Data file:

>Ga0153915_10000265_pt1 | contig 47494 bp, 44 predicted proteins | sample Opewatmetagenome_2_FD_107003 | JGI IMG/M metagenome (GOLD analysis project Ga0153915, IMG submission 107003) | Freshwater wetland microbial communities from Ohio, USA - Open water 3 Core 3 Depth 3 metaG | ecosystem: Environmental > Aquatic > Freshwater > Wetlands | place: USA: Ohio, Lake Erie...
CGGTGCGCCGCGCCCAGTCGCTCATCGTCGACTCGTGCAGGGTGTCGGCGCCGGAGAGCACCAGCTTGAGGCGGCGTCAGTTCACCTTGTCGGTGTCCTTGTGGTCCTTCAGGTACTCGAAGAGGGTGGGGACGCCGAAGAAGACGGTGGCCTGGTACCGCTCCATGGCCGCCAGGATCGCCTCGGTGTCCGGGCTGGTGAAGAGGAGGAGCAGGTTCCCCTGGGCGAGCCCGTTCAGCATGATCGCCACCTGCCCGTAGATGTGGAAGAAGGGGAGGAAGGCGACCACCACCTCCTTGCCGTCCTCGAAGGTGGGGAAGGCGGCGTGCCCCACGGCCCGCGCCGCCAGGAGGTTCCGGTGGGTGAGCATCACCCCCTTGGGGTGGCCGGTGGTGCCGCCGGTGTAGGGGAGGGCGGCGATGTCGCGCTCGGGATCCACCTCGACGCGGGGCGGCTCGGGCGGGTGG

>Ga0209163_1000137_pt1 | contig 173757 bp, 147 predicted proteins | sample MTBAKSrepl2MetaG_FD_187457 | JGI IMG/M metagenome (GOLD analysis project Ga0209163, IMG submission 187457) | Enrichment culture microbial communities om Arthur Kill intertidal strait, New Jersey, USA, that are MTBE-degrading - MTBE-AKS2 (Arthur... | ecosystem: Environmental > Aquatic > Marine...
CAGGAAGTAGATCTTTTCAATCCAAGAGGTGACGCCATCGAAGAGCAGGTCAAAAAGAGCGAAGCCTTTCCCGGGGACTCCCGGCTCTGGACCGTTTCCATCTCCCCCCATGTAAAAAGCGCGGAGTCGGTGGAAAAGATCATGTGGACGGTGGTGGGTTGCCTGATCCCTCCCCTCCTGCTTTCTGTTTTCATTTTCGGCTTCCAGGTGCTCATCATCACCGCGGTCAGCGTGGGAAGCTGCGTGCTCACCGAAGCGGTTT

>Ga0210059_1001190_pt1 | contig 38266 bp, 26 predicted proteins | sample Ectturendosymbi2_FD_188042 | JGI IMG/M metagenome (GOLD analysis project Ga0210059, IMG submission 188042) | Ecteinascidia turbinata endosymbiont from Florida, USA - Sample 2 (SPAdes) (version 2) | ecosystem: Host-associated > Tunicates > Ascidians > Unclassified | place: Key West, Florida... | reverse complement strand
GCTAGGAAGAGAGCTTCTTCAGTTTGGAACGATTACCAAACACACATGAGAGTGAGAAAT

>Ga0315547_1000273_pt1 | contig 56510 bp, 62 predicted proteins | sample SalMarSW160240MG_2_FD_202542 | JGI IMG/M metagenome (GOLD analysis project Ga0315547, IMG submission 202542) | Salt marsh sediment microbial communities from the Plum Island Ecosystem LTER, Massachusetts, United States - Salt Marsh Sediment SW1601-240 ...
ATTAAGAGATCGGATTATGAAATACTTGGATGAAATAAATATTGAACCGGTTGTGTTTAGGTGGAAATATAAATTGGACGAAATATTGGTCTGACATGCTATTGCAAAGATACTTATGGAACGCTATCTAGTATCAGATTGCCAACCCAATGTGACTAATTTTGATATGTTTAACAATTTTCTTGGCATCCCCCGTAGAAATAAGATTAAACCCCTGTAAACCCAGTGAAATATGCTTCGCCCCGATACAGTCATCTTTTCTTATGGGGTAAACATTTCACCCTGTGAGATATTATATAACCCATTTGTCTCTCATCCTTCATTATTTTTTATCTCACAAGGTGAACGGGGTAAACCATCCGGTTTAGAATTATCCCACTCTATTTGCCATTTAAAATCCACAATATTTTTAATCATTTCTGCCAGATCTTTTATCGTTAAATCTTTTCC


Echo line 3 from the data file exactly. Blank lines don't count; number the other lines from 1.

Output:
>Ga0209163_1000137_pt1 | contig 173757 bp, 147 predicted proteins | sample MTBAKSrepl2MetaG_FD_187457 | JGI IMG/M metagenome (GOLD analysis project Ga0209163, IMG submission 187457) | Enrichment culture microbial communities om Arthur Kill intertidal strait, New Jersey, USA, that are MTBE-degrading - MTBE-AKS2 (Arthur... | ecosystem: Environmental > Aquatic > Marine...